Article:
In an application of mine that handles about a million database operations per day and that has been operating for the last year and a half, I've had about a dozen or so table corruptions. Most of the time, the corruptions are easily repairable without data loss.

But on two occasions, the tables were not completely recoverable, and on both occasions I lost a row of data from my users table (the entire database contains tens of millions of rows, just to give you an idea for the complete db size).

It was no great tragedy, though, because I was able to recover the data from backups.

Those table corruptions were back when I was using the 4.0.x versions of MySQL, which are now three or four years old. Since migrating to the 4.1.x releases (and now to the 5.0.x releases), I haven't seen a table corruption in more than a year.

My application exclusively uses the MyISAM storage engine.
BenjiSmith Send private email
Thursday, January 05, 2006
 
 
"Prepared (pre-compiled) statements are better at preventing SQL injection than early data validation, because the bound variables are treated as plain text by the DBMS.  It's hard to offer protection as good in the application logic."

So you're saying that you should just relay on the underlying database engine and not do validation/scrubbing yourself?

Here's the thing... once you write/find a solid validation/scrubbing library, you should add it to your standard library of tools.  Therefore, you do it once and you're done.
KC Send private email
Friday, January 06, 2006
 
 
I don't think that anybody said that. It is well known that you should using input validation AND use prepared SQL statements.

Defense in depth, yadda, yadda, yadda...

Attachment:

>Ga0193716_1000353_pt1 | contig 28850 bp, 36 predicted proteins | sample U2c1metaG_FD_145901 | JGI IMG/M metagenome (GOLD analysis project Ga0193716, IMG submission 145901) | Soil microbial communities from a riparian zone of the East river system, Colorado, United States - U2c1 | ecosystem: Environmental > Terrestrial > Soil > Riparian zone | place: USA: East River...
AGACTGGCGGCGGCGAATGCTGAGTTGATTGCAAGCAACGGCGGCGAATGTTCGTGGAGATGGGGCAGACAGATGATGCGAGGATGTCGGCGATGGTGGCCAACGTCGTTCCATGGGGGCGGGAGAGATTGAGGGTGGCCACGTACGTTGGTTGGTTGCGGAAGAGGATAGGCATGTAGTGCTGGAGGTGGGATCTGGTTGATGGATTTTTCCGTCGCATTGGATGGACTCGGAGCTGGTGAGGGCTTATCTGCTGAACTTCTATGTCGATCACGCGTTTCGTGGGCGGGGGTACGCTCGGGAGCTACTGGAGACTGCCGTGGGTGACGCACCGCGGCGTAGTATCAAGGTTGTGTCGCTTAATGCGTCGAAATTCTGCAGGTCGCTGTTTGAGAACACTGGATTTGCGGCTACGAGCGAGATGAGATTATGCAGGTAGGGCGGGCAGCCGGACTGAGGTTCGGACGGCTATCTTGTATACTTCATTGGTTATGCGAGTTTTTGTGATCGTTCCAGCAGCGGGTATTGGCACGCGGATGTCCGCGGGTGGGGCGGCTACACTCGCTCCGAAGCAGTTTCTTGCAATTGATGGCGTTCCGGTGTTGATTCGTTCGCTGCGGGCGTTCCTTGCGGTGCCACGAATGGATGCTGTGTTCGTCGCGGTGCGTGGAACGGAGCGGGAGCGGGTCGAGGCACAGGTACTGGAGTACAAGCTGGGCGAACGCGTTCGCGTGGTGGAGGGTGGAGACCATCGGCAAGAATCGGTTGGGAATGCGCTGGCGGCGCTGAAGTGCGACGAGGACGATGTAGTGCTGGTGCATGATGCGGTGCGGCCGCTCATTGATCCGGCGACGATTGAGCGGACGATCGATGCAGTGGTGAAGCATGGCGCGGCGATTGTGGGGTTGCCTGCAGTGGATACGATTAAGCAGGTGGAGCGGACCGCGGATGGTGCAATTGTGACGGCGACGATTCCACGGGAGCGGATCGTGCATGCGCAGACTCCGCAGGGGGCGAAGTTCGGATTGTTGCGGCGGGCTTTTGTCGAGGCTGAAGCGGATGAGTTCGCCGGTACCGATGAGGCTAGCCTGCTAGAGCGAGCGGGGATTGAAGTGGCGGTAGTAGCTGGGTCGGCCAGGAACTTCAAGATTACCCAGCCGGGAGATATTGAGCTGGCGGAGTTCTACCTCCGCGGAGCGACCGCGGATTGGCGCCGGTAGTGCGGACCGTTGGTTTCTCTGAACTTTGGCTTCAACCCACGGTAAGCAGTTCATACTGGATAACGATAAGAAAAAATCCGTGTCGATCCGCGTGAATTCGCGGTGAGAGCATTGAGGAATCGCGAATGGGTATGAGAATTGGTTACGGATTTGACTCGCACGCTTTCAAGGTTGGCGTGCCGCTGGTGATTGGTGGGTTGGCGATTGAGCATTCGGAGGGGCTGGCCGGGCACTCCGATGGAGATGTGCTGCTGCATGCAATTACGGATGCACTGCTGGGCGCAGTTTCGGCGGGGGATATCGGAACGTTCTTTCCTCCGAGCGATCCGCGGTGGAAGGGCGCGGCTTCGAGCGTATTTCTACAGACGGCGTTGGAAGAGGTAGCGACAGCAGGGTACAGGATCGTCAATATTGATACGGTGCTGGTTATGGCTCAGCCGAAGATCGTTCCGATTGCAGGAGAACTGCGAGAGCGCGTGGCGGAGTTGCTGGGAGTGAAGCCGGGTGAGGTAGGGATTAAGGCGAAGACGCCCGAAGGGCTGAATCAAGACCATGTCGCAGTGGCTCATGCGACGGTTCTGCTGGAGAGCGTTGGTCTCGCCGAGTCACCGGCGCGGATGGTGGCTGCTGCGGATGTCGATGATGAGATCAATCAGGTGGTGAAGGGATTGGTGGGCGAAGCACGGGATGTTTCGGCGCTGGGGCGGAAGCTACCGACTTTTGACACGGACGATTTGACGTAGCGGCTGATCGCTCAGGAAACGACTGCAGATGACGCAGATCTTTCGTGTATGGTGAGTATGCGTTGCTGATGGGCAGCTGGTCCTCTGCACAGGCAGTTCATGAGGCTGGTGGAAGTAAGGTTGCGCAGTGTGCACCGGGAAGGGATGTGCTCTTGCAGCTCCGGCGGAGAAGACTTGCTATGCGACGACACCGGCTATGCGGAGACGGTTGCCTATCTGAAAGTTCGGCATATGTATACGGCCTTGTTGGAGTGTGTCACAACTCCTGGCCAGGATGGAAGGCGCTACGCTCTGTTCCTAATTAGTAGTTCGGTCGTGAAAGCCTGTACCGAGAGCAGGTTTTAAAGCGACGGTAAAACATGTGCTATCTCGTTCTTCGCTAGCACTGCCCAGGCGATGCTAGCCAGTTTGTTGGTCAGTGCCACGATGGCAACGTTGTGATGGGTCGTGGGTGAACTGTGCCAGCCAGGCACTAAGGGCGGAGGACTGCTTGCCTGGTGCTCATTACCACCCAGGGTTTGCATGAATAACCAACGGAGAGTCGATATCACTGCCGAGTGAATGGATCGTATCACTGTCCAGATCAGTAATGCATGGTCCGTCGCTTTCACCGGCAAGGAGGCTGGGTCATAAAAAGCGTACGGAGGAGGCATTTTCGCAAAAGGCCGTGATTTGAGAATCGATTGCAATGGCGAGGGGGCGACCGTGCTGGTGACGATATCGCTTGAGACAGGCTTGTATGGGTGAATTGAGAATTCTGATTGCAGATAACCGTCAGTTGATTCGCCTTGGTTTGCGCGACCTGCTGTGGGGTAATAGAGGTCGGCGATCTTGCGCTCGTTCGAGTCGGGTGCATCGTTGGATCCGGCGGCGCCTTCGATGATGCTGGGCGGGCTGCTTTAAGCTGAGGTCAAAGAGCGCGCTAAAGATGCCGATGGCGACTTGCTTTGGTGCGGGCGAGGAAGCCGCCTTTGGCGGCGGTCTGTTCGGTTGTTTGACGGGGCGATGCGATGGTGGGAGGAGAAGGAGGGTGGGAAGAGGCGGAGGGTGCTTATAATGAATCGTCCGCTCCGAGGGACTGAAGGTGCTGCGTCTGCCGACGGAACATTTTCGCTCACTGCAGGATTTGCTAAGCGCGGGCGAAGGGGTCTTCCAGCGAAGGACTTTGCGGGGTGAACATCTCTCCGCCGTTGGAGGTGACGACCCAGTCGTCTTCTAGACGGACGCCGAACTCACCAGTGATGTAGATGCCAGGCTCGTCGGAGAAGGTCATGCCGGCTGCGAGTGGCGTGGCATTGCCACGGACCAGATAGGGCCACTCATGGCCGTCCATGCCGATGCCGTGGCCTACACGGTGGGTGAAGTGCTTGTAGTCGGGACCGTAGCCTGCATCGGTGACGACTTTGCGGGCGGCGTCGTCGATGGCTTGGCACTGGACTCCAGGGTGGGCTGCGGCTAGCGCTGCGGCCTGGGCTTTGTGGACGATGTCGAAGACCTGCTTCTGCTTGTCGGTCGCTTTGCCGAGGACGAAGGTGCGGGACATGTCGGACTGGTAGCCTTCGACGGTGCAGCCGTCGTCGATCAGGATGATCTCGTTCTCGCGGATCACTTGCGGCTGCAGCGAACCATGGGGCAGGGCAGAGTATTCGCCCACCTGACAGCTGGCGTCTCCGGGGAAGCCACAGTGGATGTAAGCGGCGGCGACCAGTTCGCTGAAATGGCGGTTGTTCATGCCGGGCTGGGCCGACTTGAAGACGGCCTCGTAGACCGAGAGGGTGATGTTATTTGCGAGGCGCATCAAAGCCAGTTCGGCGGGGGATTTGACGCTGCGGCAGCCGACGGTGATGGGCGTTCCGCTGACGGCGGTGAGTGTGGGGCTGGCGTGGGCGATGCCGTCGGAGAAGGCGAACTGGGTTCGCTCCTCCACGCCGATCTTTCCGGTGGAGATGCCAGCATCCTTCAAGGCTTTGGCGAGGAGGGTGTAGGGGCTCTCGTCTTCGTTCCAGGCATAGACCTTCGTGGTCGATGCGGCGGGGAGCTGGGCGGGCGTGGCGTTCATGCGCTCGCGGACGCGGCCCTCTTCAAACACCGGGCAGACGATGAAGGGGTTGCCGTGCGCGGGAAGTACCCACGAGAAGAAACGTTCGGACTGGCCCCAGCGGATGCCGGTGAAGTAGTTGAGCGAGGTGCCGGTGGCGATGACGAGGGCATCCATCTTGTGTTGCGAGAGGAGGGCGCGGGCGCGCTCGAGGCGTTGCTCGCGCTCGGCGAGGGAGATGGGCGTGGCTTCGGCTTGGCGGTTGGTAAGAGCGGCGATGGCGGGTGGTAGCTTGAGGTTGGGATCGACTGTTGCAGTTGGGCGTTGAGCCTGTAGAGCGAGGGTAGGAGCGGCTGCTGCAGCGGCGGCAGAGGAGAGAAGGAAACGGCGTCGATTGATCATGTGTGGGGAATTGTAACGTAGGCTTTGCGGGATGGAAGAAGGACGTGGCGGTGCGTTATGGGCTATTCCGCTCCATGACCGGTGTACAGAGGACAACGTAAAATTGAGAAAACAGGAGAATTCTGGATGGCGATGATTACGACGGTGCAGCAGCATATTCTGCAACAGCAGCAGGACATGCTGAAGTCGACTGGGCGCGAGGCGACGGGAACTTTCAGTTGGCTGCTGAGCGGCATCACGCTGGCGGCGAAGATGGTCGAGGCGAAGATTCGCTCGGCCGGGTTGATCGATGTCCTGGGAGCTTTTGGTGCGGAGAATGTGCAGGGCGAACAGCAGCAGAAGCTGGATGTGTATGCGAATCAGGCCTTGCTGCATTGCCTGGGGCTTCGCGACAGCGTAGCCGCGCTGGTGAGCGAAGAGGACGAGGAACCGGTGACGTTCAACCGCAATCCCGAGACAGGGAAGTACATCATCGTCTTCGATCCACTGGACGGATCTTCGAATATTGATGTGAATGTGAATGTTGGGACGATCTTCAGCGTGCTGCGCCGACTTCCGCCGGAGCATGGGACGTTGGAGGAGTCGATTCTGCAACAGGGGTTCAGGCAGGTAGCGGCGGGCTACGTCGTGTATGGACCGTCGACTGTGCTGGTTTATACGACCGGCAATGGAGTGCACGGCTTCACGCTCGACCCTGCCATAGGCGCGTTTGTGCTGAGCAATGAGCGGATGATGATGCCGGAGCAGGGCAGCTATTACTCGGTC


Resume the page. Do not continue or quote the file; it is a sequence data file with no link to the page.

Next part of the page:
Turtle Rustler
Friday, January 06, 2006
 
 
"So you're saying that you should just rely on the underlying database engine and not do validation/scrubbing yourself?"

Of course not.  I'm saying know your system and use it in the way that makes the most sense. 

The application's primary concern is whether the input is valid in the context of the application.  The app should correct or reject input which is not valid for its purposes, which will likely have the side effect of stopping a portion of attacks.  Changing anything else, however, has a high risk of causing unwanted behaviors, with minimal payoff.  What if a partial SQL statement is valid input (especially in the case of a user writing an article about SQL injection)?  What will your input processor do to it?  An application which rejects valid input in the name of security is broken.

A prepared-statements- or stored-procedures-capable DBMS is more capable of dealing with threats than an application could be -- so I do rely on the DBMS in part.  The application would have to know every possible method of attack, whereas the DBMS simply doesn't parse the input.  That's not to say that nobody will figure out how to get around it, but it seems to be the best defense available, especially when combined with other defenses (careful privilege regulation, firewalling, isolation from the web server, etc.).

Obviously, any project where the customer demands the tightest security possible (as with national defense) will place user-friendliness as a lower priority.  Most small businesses selling a web service can't afford to do the same.
Matt Brown
Friday, January 06, 2006
 
 
"What if a partial SQL statement is valid input (especially in the case of a user writing an article about SQL injection)?  What will your input processor do to it?"

Well you run mysql_escape_string() over all the input and then you don't have to reject anything.  That's the logical way to do it.

"The application would have to know every possible method of attack, whereas the DBMS simply doesn't parse the input."

Well I have a database access layer that handles all the querying (no concatinating strings together) and it mysql_escape_string()'s everything that needs to be.  There is no way to have a SQL injection attack.

This is not a terribly difficult problem to solve.
Almost H. Anonymous Send private email
Friday, January 06, 2006